Four years after it allowed women to drive cars, Saudi Arabia is set to launch the first women into space. The Kingdom on Thursday launched its first astronaut program that aims to train Saudi competent personnel to undertake long- and short-term space flights.
The program will see a woman astronaut being launched alongside male astronauts to space and is part of the Kingdom’s ambitious Vision 2030.
"The program will enable Saudi astronauts to conduct scientific experiments and research for the betterment of humanity in priority areas such as health, sustainability, and space technology," the Saudi Space Commission said in a statement.
It added that the astronaut program is an integral part of Vision 2030 and will send "Saudi astronauts into space to help better serve humanity. One of the astronauts will be a Saudi woman, whose mission to space will represent a historical first for the Kingdom."
The Arab country also plans to launch its National Space Strategy in the coming months, which will reveal space programs and initiatives that aim to serve humanity from space. The country has already signed a deal privately earlier this year with Houston's Axiom Space, which arranges and manages private missions to space on U.S. spacecraft for researchers and tourists.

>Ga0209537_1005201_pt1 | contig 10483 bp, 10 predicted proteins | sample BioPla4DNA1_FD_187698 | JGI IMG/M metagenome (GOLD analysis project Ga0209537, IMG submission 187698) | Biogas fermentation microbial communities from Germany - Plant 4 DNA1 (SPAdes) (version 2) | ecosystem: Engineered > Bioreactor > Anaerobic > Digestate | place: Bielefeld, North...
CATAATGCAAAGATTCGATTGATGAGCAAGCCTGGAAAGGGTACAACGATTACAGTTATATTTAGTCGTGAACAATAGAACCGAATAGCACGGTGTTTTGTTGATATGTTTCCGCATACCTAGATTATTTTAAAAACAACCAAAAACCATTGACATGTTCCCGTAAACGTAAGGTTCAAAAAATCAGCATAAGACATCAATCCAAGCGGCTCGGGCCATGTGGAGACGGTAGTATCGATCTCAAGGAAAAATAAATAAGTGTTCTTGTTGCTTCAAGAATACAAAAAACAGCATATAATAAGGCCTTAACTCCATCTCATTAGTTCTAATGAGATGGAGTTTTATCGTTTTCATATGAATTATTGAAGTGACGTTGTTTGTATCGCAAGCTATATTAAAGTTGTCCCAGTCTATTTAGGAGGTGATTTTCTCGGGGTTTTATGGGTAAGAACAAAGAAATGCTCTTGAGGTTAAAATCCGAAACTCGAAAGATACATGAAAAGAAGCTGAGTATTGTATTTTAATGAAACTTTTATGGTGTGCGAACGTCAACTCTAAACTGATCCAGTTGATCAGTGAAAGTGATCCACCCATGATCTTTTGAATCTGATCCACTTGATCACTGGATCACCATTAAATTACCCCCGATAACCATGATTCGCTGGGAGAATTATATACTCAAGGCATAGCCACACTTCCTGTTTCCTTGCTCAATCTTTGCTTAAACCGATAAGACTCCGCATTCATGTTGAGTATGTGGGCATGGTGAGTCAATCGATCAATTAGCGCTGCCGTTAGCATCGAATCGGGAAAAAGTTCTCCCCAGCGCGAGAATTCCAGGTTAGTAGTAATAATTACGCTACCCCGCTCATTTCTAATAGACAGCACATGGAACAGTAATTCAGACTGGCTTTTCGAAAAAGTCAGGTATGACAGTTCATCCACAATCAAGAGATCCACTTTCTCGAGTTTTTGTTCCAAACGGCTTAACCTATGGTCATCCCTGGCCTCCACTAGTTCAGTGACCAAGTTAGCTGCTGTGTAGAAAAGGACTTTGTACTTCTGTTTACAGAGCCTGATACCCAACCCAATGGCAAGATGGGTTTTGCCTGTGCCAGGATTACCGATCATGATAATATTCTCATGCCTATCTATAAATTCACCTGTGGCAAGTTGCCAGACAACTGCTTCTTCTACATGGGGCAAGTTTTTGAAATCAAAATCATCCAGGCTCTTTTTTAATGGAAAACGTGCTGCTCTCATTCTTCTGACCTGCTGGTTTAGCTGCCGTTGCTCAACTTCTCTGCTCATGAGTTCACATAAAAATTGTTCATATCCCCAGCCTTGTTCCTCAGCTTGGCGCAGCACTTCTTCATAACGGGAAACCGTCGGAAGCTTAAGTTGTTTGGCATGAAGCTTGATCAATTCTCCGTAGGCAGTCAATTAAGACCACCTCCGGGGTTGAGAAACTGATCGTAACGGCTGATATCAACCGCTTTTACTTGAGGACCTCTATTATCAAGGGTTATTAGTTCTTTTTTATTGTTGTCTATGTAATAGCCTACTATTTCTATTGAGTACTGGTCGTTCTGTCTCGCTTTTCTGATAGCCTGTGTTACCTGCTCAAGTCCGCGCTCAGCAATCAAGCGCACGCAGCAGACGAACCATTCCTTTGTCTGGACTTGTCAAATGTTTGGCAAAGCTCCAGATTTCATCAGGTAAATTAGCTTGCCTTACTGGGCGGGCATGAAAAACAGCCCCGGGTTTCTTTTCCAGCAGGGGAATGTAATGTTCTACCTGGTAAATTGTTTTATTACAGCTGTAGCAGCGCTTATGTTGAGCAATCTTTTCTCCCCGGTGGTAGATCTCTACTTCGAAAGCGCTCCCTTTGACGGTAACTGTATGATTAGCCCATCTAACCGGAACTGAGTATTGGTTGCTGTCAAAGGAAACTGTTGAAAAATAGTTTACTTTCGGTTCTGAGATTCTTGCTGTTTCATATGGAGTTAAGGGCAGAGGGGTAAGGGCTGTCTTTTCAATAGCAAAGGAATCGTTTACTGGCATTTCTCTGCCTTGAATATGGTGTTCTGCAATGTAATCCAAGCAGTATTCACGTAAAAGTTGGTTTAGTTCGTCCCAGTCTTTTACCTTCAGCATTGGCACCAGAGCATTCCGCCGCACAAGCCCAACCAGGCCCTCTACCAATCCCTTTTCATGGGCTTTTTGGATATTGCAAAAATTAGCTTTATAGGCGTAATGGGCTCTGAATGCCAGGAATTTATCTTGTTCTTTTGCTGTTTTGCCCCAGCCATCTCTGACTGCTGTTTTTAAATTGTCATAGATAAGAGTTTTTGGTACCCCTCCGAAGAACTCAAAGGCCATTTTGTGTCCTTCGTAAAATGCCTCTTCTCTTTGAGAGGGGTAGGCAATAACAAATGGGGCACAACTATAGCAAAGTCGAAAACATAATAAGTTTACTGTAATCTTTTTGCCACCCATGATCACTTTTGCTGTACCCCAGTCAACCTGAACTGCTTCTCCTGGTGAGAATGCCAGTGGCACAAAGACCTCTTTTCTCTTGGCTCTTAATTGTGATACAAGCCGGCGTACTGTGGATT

Under the deal, two Saudi astronauts will ride SpaceX's Crew Dragon capsule to the space station for a roughly weeklong stay early next year, the sources said. The Saudis would be the first from their country to go into space aboard a private spacecraft.
The development makes UAE the second Arab country after the UAE to launch an ambitious space program. UAE, however, remains a step ahead with its successful mission around Moon and is on course to launch Rashid, a rover to the Moon on a SpaceX Falcon-9 rocket.